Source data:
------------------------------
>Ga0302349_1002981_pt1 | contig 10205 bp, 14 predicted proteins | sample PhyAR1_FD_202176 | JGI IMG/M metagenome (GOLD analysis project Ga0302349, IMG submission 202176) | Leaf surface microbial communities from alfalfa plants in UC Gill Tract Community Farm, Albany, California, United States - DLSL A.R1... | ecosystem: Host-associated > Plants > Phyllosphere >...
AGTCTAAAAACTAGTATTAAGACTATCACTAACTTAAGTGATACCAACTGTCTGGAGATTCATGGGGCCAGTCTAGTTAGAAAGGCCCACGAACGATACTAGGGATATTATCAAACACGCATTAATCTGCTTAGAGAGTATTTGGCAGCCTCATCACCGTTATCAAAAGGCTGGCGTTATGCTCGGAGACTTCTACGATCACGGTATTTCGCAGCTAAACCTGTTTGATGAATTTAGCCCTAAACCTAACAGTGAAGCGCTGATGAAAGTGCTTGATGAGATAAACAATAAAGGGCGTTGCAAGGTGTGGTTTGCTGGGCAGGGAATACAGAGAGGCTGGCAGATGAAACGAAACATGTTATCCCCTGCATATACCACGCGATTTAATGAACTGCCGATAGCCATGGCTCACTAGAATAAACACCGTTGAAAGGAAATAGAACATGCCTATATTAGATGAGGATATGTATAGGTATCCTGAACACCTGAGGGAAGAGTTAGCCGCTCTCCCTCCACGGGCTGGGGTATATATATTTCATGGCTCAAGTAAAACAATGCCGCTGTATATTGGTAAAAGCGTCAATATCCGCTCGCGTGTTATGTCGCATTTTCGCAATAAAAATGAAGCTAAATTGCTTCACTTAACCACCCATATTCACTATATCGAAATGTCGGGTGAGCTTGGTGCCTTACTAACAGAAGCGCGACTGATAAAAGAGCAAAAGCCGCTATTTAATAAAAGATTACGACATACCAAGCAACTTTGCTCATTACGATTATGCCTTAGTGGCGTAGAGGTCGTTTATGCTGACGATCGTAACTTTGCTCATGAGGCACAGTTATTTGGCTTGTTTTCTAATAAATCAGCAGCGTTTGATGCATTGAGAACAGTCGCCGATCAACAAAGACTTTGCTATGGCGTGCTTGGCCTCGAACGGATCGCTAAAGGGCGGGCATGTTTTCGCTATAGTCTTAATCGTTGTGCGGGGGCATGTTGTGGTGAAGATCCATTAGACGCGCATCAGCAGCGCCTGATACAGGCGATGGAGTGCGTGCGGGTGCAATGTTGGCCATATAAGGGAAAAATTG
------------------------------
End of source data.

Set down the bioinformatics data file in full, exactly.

>Ga0302349_1002981_pt1 | contig 10205 bp, 14 predicted proteins | sample PhyAR1_FD_202176 | JGI IMG/M metagenome (GOLD analysis project Ga0302349, IMG submission 202176) | Leaf surface microbial communities from alfalfa plants in UC Gill Tract Community Farm, Albany, California, United States - DLSL A.R1... | ecosystem: Host-associated > Plants > Phyllosphere >...
AGTCTAAAAACTAGTATTAAGACTATCACTAACTTAAGTGATACCAACTGTCTGGAGATTCATGGGGCCAGTCTAGTTAGAAAGGCCCACGAACGATACTAGGGATATTATCAAACACGCATTAATCTGCTTAGAGAGTATTTGGCAGCCTCATCACCGTTATCAAAAGGCTGGCGTTATGCTCGGAGACTTCTACGATCACGGTATTTCGCAGCTAAACCTGTTTGATGAATTTAGCCCTAAACCTAACAGTGAAGCGCTGATGAAAGTGCTTGATGAGATAAACAATAAAGGGCGTTGCAAGGTGTGGTTTGCTGGGCAGGGAATACAGAGAGGCTGGCAGATGAAACGAAACATGTTATCCCCTGCATATACCACGCGATTTAATGAACTGCCGATAGCCATGGCTCACTAGAATAAACACCGTTGAAAGGAAATAGAACATGCCTATATTAGATGAGGATATGTATAGGTATCCTGAACACCTGAGGGAAGAGTTAGCCGCTCTCCCTCCACGGGCTGGGGTATATATATTTCATGGCTCAAGTAAAACAATGCCGCTGTATATTGGTAAAAGCGTCAATATCCGCTCGCGTGTTATGTCGCATTTTCGCAATAAAAATGAAGCTAAATTGCTTCACTTAACCACCCATATTCACTATATCGAAATGTCGGGTGAGCTTGGTGCCTTACTAACAGAAGCGCGACTGATAAAAGAGCAAAAGCCGCTATTTAATAAAAGATTACGACATACCAAGCAACTTTGCTCATTACGATTATGCCTTAGTGGCGTAGAGGTCGTTTATGCTGACGATCGTAACTTTGCTCATGAGGCACAGTTATTTGGCTTGTTTTCTAATAAATCAGCAGCGTTTGATGCATTGAGAACAGTCGCCGATCAACAAAGACTTTGCTATGGCGTGCTTGGCCTCGAACGGATCGCTAAAGGGCGGGCATGTTTTCGCTATAGTCTTAATCGTTGTGCGGGGGCATGTTGTGGTGAAGATCCATTAGACGCGCATCAGCAGCGCCTGATACAGGCGATGGAGTGCGTGCGGGTGCAATGTTGGCCATATAAGGGAAAAATTG